In a decision handed down from a Louisiana appellate court this week, prosecutors from St. Tammany Parish, also known as “St. Slammany” Parish, Louisiana, have once again shown that their office’s win-at-all-costs attitude results in a pattern of misconduct. The case, State v. Murphy, involves a man named Donald Murphy who was convicted in 2012 of several counts of possessing child pornography and solicitation and was sentenced to multiple 99-year terms of imprisonment. He appealed on several counts, including the fact that the prosecutor made prejudicial comments about the defendant during the course of the trial.

For example, in closing arguments, the prosecutor admonished the jury to “Send a message to the community with your verdict.” The prosecutor also implied that the defendant had committed other crimes for which he was not being charged, saying “he is only charged with four, you will see a lot more than four, which could have been additional counts of production of pornography involving a juvenile.” 

The prosecutors, District Attorney Warren Montgomery (who was elected in 2014) and Matthew Caplan, were censured by the trial court judge at the time of trial, although no mistrial was granted. On appeal, the Louisiana Appellate Court’s decision criticized Montgomery and Caplan for “continuous inappropriate comments and unprofessional conduct after multiple warnings from the trial court,” and said the comments “were iniquitous and certainly merit reprimand.”  (The appellate court did not revise the conviction, finding that there was sufficient evidence of the defendant’s guilty.)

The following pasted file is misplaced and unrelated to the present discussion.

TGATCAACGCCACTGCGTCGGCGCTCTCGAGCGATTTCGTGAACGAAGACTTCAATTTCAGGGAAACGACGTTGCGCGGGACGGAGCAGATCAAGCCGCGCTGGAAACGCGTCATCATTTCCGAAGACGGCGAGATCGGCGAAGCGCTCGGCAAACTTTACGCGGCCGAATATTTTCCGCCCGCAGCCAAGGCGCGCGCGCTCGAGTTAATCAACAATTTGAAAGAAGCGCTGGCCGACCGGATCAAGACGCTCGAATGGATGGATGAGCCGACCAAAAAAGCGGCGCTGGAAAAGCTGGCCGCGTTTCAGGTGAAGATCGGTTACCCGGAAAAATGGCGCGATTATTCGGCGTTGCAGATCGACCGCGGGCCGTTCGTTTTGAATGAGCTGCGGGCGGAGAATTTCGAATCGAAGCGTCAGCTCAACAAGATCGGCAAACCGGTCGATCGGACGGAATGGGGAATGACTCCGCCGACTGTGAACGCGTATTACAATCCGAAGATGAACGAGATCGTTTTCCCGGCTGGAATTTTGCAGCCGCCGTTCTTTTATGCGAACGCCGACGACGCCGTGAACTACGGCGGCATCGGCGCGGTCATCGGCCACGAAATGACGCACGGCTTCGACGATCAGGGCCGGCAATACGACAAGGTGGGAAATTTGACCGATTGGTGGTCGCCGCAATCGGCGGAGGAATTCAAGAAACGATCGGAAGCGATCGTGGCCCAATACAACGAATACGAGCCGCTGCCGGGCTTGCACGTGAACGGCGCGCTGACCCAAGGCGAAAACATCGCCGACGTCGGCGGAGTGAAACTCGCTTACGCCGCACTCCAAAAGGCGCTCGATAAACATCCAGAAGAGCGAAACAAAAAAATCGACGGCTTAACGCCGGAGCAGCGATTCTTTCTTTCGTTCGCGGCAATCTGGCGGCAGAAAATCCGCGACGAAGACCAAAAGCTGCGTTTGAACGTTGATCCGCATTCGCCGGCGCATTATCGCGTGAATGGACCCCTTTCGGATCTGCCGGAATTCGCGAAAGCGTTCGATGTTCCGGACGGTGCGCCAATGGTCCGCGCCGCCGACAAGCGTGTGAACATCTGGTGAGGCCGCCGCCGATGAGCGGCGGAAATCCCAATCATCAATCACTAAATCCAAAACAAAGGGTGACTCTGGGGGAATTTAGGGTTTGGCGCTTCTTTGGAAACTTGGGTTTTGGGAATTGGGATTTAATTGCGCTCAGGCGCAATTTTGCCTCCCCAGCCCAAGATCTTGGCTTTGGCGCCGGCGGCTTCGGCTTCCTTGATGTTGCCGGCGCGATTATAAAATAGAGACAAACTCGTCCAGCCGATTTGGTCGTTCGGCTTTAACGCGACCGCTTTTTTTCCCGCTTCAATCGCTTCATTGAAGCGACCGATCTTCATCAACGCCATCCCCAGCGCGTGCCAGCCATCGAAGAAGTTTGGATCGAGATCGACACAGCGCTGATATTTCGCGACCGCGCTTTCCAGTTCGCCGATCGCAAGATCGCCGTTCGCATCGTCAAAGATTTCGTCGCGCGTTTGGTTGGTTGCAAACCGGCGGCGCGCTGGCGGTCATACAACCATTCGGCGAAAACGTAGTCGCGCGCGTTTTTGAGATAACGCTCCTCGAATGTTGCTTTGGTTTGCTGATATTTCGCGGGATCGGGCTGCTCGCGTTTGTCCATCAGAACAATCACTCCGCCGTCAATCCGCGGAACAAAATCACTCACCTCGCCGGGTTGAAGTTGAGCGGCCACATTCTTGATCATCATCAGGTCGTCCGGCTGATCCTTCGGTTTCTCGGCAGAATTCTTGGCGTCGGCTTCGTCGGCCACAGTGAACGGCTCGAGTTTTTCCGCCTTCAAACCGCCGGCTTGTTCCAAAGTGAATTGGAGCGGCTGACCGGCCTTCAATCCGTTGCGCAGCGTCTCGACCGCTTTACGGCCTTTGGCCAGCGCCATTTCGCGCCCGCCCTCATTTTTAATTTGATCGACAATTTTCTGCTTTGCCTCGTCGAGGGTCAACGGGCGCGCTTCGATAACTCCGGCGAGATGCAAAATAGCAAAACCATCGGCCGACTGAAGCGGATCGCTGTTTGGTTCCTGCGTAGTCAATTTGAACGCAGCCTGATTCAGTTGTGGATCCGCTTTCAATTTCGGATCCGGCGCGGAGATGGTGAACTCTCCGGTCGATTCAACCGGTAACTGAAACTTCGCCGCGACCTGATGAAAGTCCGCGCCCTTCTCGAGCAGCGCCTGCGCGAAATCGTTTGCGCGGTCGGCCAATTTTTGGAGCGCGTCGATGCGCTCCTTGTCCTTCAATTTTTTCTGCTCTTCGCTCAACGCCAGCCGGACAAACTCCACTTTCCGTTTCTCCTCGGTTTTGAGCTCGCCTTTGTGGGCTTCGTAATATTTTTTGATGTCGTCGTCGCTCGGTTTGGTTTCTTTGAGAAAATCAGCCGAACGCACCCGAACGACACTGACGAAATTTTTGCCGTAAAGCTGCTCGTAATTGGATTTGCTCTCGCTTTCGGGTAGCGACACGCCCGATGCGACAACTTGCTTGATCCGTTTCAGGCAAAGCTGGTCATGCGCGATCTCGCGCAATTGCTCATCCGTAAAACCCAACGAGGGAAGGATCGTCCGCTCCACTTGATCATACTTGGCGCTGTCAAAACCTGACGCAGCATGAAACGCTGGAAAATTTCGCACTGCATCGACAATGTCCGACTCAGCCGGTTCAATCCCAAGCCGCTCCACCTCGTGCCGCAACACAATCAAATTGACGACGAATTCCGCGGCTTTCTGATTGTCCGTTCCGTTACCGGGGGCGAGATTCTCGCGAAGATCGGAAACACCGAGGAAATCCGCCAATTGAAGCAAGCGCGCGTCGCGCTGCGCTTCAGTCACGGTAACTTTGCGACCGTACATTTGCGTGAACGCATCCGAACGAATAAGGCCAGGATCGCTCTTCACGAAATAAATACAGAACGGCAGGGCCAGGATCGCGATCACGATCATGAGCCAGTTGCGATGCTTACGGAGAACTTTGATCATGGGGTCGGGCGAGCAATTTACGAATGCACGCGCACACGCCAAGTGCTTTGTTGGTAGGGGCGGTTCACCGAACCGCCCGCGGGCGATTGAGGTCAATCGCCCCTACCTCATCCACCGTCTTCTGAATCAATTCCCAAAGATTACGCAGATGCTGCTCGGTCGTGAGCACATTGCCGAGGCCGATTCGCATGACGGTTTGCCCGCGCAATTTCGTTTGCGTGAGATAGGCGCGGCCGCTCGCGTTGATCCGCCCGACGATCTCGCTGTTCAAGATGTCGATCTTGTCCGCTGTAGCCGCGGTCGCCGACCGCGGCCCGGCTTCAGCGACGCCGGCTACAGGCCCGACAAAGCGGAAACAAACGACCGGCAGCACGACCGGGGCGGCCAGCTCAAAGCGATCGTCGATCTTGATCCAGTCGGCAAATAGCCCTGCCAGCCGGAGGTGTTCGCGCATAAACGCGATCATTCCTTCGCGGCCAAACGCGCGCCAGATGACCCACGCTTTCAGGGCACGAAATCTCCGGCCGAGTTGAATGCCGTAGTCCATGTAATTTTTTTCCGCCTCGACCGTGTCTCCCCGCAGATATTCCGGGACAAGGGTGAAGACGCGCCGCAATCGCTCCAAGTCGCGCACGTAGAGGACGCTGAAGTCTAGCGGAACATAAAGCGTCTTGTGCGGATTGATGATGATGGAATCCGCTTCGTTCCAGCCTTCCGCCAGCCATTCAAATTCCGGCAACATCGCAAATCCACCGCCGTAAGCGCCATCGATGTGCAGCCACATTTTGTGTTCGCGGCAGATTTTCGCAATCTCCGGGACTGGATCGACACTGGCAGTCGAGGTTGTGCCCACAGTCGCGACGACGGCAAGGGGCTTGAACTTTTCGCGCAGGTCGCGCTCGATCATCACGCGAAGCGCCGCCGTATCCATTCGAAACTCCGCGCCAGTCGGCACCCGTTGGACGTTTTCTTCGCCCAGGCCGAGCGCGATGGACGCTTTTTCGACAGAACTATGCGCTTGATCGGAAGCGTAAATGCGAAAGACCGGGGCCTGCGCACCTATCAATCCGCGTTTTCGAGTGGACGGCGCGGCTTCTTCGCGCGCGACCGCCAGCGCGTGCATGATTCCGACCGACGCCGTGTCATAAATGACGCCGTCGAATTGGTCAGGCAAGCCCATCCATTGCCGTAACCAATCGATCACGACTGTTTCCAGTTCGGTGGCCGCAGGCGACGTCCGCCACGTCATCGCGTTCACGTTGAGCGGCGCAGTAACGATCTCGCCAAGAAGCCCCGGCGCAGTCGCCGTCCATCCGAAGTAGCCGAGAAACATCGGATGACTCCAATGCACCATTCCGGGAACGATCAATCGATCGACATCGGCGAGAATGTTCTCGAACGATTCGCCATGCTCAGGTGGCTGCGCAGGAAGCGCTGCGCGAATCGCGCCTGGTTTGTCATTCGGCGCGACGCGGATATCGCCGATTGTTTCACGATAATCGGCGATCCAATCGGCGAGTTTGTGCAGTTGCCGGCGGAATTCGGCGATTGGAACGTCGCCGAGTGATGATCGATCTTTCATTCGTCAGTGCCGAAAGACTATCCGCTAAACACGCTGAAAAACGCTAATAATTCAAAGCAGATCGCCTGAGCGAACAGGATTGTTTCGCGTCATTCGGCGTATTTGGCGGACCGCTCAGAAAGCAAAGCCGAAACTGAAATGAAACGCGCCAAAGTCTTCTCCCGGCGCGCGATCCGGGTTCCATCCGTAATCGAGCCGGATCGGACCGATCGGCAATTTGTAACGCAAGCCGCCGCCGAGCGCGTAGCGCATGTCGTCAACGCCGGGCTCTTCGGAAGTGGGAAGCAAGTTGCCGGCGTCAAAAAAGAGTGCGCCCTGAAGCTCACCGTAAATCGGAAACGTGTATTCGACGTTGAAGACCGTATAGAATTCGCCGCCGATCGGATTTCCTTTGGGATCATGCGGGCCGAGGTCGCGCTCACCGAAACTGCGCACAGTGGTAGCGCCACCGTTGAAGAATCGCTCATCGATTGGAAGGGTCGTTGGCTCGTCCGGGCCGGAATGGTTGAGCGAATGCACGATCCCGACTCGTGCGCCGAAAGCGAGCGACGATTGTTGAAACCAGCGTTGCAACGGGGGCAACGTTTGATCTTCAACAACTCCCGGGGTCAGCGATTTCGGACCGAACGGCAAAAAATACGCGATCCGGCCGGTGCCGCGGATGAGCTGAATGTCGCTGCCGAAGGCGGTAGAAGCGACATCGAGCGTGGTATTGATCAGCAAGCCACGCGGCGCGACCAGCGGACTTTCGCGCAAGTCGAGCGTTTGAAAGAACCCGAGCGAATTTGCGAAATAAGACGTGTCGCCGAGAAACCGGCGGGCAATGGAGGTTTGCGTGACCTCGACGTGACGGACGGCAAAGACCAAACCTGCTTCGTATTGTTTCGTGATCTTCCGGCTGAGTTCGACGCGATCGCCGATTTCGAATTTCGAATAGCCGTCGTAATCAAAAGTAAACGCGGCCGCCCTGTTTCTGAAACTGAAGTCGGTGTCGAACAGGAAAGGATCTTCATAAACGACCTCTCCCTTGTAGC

Certainly, St. Tammany Parish is infamous for its attack-style prosecution and for rewarding an especially hard-nosed prosecutor with the “St. Slammany” award for “his skill at sending nonviolent offenders to prison.” St. Tammany has one of the highest incarceration levels in Louisiana, earning it the nickname “St. Slammany.”

Some of this reputation is thanks to the former D.A. Walter Reed, who stated that his “general philosophy” was to “identify the bad guys, bad people,” and “use the resources of this office to get rid of them for as long as we can.” ADA John Alford, who won the St. Slammany award, previously worked in New Orleans where he withheld evidence in a 2009 wrongful capital murder case that resulted in New Orleans’ first death sentence in over a decade. The case was overturned just a few months later, in 2010, when federal prosecutors identified the correct suspect.

The St. Tammany Parish D.A.’s office itself has been found to have withheld exculpatory evidence, leading to the wrongful conviction of Gerald Burge for second-degree murder. D.A. Reed oversaw Burge’s second trial, in which he was acquitted. At the end of his thirty year career, Reed was convicted of 18 federal charges, including wire fraud, mail fraud, and money laundering. D.A. Warren Montgomery won his bid in 2014 to take Reed’s seat and campaigned as a “reformer” who would buck the “St. Slammany” reputation. Yet it seems overzealousness in the office has not changed under D.A. Montgomery and the reputation of St. Slammany continues.